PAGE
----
David Tepper was once New Jersey’s richest resident. The Short Hills-based hedge-fund manager with an estimated net worth of $11 billion didn’t fall victim to market forces. Rather, he left Jersey entirely, joining dozens of wealthy individuals who have set up shop in Florida, a state with no income tax. Jersey is set to see a $162 million drop-off in tax collections this fiscal year—much of it, according to press reports, the result of Tepper’s exit. Now, Trenton lawmakers must once again scramble to balance the Garden State’s troubled budget.
In February, the New Jersey Business and Industry Association released a study showing that from 2004 to 2013, the state lost a total of $18 billion in net adjusted gross income. In 2013, the gap between money coming in and going out soared to $3 billion. The study also found that the income gap jumped appreciably between 2004 and 2005—that is, after Governor Jim McGreevey hiked income taxes on those earning more than $500,000 a year. McGreevey’s successor, Jon Corzine, subsequently added another temporary surcharge on wealthy taxpayers. In 2010, the last year that it was in effect, the net loss from outflow of tax dollars increased sharply again. Current governor Chris Christie let the Corzine surcharge expire—even though the Democratic legislature keeps voting to bring it back—but at 8.97 percent, Jersey’s top income-tax rate remains one of the nation’s highest.
According to the NJBIA study, between 2006 and 2010, 19,000 seniors left New Jersey, with the top destination being warm-weather, tax-friendly Florida. New Jersey is one of only two states with both an estate tax and an inheritance tax. The estate tax kicks in at a mere $675,000 of wealth (the federal estate tax exempts income up to $5.45 million). The Number Two state for seniors fleeing New Jersey is neighboring Pennsylvania, which is somewhat colder but has a far more temperate tax climate.
Jersey’s tax-and-spend politicians and the interest groups that support them— notably public sector unions—consistently argue that taxes don’t drive people away. “There is not a shred of credible evidence pointing to estate taxes or income taxes as the reason these people take their income elsewhere—there’s only myth and anecdote,” said the head of New Jersey Policy Perspective, a left-leaning think tank, earlier this year. But that’s true in New Jersey only if you ignore what people actually say. A 2014 Monmouth College poll found that nearly half of all residents said they would leave the state if they could. About three in ten listed Jersey’s high taxes as the primary reason they wanted to go. In a recent Gallup poll, Jersey tied with Connecticut as the top state that residents say they want to leave—at 46 percent of those polled. “Even after controlling for various demographic characteristics including age, gender, race and ethnicity, and education, there is still a strong relationship between total state tax burden and desire to leave one’s current state of residence,” noted Gallup.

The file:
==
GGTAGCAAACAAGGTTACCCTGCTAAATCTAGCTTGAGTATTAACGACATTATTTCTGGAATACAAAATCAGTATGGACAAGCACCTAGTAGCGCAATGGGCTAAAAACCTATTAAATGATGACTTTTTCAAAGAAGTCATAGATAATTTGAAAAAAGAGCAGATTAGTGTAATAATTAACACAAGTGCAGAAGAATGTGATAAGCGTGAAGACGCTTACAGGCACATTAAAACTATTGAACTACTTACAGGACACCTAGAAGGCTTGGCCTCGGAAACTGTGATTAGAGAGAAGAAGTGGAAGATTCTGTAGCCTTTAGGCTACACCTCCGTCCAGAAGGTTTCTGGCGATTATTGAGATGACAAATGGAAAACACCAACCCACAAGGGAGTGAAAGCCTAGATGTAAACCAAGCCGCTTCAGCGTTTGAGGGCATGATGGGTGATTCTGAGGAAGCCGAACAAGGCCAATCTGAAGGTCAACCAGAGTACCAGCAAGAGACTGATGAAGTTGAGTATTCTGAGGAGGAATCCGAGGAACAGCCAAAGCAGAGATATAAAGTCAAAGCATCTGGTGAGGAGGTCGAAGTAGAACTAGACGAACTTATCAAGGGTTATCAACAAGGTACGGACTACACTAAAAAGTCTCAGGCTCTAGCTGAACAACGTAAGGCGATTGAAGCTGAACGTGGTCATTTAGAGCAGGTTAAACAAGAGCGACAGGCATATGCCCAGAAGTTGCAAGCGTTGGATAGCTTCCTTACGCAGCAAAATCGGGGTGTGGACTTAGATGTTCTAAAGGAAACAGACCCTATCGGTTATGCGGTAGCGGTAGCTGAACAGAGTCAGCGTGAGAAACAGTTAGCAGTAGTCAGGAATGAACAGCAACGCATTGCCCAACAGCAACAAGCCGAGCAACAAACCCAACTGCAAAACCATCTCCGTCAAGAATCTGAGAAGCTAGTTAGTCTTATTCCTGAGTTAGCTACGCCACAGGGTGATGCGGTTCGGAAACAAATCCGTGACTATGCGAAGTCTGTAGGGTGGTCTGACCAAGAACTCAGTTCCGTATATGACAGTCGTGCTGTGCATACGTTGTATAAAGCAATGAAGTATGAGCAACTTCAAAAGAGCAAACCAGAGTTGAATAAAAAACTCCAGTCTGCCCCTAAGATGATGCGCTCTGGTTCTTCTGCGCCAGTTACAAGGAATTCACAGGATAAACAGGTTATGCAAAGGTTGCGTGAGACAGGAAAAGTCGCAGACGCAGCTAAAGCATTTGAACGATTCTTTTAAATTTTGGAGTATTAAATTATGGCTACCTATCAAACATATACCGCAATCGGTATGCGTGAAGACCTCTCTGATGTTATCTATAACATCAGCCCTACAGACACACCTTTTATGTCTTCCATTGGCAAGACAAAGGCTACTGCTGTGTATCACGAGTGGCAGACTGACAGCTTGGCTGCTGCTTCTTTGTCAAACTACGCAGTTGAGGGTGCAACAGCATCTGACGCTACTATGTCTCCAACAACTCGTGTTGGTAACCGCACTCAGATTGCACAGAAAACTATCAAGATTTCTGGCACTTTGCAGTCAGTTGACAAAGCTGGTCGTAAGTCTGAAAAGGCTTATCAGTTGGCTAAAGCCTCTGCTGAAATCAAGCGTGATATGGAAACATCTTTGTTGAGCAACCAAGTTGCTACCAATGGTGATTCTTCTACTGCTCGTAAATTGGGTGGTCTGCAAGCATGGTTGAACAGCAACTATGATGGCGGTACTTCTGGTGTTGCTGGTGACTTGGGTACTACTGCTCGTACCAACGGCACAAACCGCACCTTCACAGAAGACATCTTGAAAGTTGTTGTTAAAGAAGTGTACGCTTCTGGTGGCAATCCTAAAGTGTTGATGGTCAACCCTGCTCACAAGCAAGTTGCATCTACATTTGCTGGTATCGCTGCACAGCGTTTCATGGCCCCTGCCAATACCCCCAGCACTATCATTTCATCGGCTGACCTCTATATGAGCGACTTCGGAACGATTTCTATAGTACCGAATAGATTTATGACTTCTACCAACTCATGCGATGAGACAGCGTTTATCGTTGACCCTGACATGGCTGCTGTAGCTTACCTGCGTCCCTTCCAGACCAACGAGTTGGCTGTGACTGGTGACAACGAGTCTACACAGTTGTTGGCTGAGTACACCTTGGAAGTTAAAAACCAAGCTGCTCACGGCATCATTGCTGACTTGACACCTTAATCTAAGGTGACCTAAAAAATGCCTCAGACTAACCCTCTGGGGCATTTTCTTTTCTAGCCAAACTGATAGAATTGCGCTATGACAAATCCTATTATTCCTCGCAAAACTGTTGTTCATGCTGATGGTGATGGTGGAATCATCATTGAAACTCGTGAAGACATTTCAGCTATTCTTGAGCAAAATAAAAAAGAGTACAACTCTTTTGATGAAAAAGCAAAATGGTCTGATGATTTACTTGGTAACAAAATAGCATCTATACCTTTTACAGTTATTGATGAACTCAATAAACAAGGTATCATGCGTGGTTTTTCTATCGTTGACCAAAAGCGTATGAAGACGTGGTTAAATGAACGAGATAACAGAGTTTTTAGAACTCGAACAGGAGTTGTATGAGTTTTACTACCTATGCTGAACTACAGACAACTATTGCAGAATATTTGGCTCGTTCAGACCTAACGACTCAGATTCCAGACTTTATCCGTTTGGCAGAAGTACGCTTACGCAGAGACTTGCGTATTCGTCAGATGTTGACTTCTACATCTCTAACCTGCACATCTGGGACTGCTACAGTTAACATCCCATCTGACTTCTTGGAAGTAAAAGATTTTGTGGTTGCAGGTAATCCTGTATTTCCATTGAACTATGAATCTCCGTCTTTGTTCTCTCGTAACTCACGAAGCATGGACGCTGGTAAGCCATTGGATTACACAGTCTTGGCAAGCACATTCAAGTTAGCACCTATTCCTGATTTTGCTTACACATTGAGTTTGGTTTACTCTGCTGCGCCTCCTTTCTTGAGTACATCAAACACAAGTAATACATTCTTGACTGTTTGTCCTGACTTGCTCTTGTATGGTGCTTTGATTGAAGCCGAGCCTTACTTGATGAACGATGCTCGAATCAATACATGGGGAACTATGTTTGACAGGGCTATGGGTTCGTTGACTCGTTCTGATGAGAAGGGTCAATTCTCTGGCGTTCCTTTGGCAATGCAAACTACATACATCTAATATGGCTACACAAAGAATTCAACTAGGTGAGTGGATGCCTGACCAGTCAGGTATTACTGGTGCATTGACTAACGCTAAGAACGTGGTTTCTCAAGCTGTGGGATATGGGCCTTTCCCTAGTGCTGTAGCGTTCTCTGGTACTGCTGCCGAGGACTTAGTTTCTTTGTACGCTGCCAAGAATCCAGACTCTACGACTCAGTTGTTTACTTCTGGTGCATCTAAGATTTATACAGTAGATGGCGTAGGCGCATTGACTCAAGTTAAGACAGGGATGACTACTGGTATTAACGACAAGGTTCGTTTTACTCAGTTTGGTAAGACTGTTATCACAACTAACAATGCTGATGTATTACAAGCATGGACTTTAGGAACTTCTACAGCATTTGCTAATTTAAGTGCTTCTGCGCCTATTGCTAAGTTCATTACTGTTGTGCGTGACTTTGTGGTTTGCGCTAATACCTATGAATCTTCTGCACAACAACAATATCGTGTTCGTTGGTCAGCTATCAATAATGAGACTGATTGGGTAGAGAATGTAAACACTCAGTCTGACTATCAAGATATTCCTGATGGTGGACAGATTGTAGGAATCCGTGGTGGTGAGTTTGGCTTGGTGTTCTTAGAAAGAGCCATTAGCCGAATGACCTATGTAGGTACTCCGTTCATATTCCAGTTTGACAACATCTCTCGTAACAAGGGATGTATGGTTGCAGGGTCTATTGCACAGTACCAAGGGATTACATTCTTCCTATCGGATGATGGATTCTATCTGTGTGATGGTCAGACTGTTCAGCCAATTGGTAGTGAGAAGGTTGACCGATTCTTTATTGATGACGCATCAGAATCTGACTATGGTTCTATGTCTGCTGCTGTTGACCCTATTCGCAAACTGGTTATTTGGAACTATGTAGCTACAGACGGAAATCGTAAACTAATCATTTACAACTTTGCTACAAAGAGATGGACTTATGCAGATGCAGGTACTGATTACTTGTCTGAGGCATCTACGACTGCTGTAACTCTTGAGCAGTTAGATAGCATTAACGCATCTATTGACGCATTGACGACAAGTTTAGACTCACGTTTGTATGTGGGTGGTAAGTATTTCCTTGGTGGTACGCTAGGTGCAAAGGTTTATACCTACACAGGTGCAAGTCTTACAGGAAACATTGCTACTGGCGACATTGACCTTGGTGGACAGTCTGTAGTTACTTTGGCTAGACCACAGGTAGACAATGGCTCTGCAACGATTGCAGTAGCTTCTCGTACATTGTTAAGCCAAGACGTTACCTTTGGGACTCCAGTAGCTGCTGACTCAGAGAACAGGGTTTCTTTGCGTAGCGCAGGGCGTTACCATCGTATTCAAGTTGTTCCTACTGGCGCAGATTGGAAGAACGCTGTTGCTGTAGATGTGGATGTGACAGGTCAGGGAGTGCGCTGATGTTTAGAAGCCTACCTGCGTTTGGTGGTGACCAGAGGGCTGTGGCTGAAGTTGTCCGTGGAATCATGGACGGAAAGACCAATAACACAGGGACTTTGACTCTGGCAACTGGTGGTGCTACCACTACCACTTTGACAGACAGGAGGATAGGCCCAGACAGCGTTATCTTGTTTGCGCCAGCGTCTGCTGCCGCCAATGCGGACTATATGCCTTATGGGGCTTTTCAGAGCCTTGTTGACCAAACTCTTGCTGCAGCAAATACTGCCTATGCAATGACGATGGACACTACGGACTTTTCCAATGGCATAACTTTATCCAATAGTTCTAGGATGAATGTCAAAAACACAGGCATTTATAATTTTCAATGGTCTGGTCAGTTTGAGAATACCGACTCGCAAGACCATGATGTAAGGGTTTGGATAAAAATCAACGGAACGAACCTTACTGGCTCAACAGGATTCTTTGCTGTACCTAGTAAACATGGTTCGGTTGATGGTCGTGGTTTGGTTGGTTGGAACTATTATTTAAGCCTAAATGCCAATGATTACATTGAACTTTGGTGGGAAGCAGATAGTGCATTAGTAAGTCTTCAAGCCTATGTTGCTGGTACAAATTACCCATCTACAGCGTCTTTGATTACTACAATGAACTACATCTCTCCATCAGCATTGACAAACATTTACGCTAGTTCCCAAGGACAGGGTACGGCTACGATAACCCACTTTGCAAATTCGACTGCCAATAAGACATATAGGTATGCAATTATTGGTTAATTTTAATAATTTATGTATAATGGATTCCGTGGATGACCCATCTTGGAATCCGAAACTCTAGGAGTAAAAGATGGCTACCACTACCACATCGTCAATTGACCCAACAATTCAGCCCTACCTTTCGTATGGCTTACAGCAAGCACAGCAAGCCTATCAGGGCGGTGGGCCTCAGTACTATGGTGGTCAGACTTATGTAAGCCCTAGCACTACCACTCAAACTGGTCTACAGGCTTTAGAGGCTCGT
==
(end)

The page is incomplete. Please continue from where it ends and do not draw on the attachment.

The Garden State’s budget woes, exacerbated by Tepper’s departure, also illustrate another truism of many high-tax states: there never seems to be enough money. McGreevey’s tax hike on the rich was supposed to take care of the state’s budget woes, but Trenton didn’t restrain spending. McGreevey himself once increased the annual budget by a whopping 17 percent. Corzine promised spending and pension reform but delivered neither. The taxes kept piling up on residents, including a boost in the state’s sales tax and a tax that people selling their homes have to pay for no other reason than that the state desperately needs money. Today, New Jersey collects more money per resident than just about every other state, but it still can’t balance its budget. It doesn’t help that the state’s economy has been underperforming for more than a decade. Businesses consistently rank it as one of the places where they are least likely to expand. According to the Tax Foundation, Jersey has the worst business tax environment in the country.
Ironically, many tax-and-spend interests in the Garden State won’t be sad to see Tepper go, despite the riches he takes with him. That’s because he put a big chunk of his wealth into education reform, battling the teachers’ union and supporting candidates who preached such heresies as tougher standards for teacher evaluations. One hyperactive critic even accused Tepper of trying to destroy public education so that he could engineer a “Wall Street takeover” of schools. According to press reports, Tepper displayed a pair of brass unmentionables in his office to symbolize the kind of moxie one needed to operate in the high-stakes hedge-fund world—and to battle public unions. But math has triumphed over moxie, at least in New Jersey.
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